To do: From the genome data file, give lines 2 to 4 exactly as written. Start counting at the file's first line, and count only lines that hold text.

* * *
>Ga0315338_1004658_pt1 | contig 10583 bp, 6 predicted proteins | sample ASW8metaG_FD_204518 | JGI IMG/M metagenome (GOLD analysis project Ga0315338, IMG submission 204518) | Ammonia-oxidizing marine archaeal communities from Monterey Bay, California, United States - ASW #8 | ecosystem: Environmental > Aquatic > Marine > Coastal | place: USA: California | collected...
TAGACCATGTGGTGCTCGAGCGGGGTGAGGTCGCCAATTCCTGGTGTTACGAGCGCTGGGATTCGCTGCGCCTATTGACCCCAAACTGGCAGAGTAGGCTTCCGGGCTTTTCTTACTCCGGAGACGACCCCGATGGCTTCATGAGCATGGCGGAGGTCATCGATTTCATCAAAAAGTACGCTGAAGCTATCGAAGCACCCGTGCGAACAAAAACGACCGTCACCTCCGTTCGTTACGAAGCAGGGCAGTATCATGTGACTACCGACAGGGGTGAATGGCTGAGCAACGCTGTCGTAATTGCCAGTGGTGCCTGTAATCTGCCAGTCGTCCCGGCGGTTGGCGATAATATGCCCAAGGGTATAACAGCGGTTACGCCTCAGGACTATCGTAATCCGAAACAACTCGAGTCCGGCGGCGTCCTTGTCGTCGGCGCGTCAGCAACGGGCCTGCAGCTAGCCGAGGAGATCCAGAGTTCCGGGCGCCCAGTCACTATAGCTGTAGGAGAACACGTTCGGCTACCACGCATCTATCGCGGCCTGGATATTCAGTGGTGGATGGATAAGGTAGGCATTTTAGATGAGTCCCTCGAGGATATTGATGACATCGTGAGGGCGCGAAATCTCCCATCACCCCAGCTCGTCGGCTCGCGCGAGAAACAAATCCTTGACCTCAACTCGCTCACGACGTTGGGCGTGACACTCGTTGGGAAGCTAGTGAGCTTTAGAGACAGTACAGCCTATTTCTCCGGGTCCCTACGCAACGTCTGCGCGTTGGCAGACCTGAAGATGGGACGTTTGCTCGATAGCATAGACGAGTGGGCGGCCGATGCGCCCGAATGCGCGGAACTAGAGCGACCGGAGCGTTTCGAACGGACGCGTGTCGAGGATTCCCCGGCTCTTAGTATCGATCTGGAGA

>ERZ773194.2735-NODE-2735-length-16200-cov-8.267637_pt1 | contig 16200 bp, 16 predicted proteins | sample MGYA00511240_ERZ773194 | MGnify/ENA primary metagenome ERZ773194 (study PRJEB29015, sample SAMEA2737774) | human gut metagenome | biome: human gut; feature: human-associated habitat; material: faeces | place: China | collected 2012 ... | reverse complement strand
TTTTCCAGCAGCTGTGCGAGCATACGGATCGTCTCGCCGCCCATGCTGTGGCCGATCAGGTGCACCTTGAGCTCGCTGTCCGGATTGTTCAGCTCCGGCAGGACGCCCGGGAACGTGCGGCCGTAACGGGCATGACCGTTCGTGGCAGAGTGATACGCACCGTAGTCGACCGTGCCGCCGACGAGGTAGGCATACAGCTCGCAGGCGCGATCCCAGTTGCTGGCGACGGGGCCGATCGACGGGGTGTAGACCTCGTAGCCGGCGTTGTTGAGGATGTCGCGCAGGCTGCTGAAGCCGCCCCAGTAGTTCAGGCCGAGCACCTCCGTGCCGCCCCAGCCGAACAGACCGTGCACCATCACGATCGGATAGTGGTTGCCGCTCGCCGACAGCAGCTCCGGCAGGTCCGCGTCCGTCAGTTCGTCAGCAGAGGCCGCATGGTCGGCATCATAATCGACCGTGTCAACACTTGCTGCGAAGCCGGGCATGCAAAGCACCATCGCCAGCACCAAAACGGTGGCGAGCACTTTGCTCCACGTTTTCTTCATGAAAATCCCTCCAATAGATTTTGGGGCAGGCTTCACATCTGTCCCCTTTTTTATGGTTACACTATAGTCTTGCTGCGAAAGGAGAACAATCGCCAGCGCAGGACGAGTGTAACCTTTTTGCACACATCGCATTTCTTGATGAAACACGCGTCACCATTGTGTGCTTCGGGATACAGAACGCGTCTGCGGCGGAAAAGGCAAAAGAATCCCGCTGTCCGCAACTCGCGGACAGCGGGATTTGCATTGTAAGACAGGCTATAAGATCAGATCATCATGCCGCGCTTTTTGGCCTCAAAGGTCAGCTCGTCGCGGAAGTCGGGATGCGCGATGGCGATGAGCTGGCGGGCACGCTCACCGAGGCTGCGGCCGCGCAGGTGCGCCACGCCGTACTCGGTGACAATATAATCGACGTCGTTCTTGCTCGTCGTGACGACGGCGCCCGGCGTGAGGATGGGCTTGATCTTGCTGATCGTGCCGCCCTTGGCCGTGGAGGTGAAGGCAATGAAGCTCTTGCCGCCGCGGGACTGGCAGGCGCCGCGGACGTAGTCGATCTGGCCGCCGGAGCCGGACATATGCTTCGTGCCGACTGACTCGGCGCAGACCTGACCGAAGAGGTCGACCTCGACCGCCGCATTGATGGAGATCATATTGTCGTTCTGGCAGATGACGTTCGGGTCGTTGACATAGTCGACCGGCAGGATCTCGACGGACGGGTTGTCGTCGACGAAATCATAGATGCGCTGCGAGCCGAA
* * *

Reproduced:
TAGACCATGTGGTGCTCGAGCGGGGTGAGGTCGCCAATTCCTGGTGTTACGAGCGCTGGGATTCGCTGCGCCTATTGACCCCAAACTGGCAGAGTAGGCTTCCGGGCTTTTCTTACTCCGGAGACGACCCCGATGGCTTCATGAGCATGGCGGAGGTCATCGATTTCATCAAAAAGTACGCTGAAGCTATCGAAGCACCCGTGCGAACAAAAACGACCGTCACCTCCGTTCGTTACGAAGCAGGGCAGTATCATGTGACTACCGACAGGGGTGAATGGCTGAGCAACGCTGTCGTAATTGCCAGTGGTGCCTGTAATCTGCCAGTCGTCCCGGCGGTTGGCGATAATATGCCCAAGGGTATAACAGCGGTTACGCCTCAGGACTATCGTAATCCGAAACAACTCGAGTCCGGCGGCGTCCTTGTCGTCGGCGCGTCAGCAACGGGCCTGCAGCTAGCCGAGGAGATCCAGAGTTCCGGGCGCCCAGTCACTATAGCTGTAGGAGAACACGTTCGGCTACCACGCATCTATCGCGGCCTGGATATTCAGTGGTGGATGGATAAGGTAGGCATTTTAGATGAGTCCCTCGAGGATATTGATGACATCGTGAGGGCGCGAAATCTCCCATCACCCCAGCTCGTCGGCTCGCGCGAGAAACAAATCCTTGACCTCAACTCGCTCACGACGTTGGGCGTGACACTCGTTGGGAAGCTAGTGAGCTTTAGAGACAGTACAGCCTATTTCTCCGGGTCCCTACGCAACGTCTGCGCGTTGGCAGACCTGAAGATGGGACGTTTGCTCGATAGCATAGACGAGTGGGCGGCCGATGCGCCCGAATGCGCGGAACTAGAGCGACCGGAGCGTTTCGAACGGACGCGTGTCGAGGATTCCCCGGCTCTTAGTATCGATCTGGAGA

>ERZ773194.2735-NODE-2735-length-16200-cov-8.267637_pt1 | contig 16200 bp, 16 predicted proteins | sample MGYA00511240_ERZ773194 | MGnify/ENA primary metagenome ERZ773194 (study PRJEB29015, sample SAMEA2737774) | human gut metagenome | biome: human gut; feature: human-associated habitat; material: faeces | place: China | collected 2012 ... | reverse complement strand
TTTTCCAGCAGCTGTGCGAGCATACGGATCGTCTCGCCGCCCATGCTGTGGCCGATCAGGTGCACCTTGAGCTCGCTGTCCGGATTGTTCAGCTCCGGCAGGACGCCCGGGAACGTGCGGCCGTAACGGGCATGACCGTTCGTGGCAGAGTGATACGCACCGTAGTCGACCGTGCCGCCGACGAGGTAGGCATACAGCTCGCAGGCGCGATCCCAGTTGCTGGCGACGGGGCCGATCGACGGGGTGTAGACCTCGTAGCCGGCGTTGTTGAGGATGTCGCGCAGGCTGCTGAAGCCGCCCCAGTAGTTCAGGCCGAGCACCTCCGTGCCGCCCCAGCCGAACAGACCGTGCACCATCACGATCGGATAGTGGTTGCCGCTCGCCGACAGCAGCTCCGGCAGGTCCGCGTCCGTCAGTTCGTCAGCAGAGGCCGCATGGTCGGCATCATAATCGACCGTGTCAACACTTGCTGCGAAGCCGGGCATGCAAAGCACCATCGCCAGCACCAAAACGGTGGCGAGCACTTTGCTCCACGTTTTCTTCATGAAAATCCCTCCAATAGATTTTGGGGCAGGCTTCACATCTGTCCCCTTTTTTATGGTTACACTATAGTCTTGCTGCGAAAGGAGAACAATCGCCAGCGCAGGACGAGTGTAACCTTTTTGCACACATCGCATTTCTTGATGAAACACGCGTCACCATTGTGTGCTTCGGGATACAGAACGCGTCTGCGGCGGAAAAGGCAAAAGAATCCCGCTGTCCGCAACTCGCGGACAGCGGGATTTGCATTGTAAGACAGGCTATAAGATCAGATCATCATGCCGCGCTTTTTGGCCTCAAAGGTCAGCTCGTCGCGGAAGTCGGGATGCGCGATGGCGATGAGCTGGCGGGCACGCTCACCGAGGCTGCGGCCGCGCAGGTGCGCCACGCCGTACTCGGTGACAATATAATCGACGTCGTTCTTGCTCGTCGTGACGACGGCGCCCGGCGTGAGGATGGGCTTGATCTTGCTGATCGTGCCGCCCTTGGCCGTGGAGGTGAAGGCAATGAAGCTCTTGCCGCCGCGGGACTGGCAGGCGCCGCGGACGTAGTCGATCTGGCCGCCGGAGCCGGACATATGCTTCGTGCCGACTGACTCGGCGCAGACCTGACCGAAGAGGTCGACCTCGACCGCCGCATTGATGGAGATCATATTGTCGTTCTGGCAGATGACGTTCGGGTCGTTGACATAGTCGACCGGCAGGATCTCGACGGACGGGTTGTCGTCGACGAAATCATAGATGCGCTGCGAGCCGAA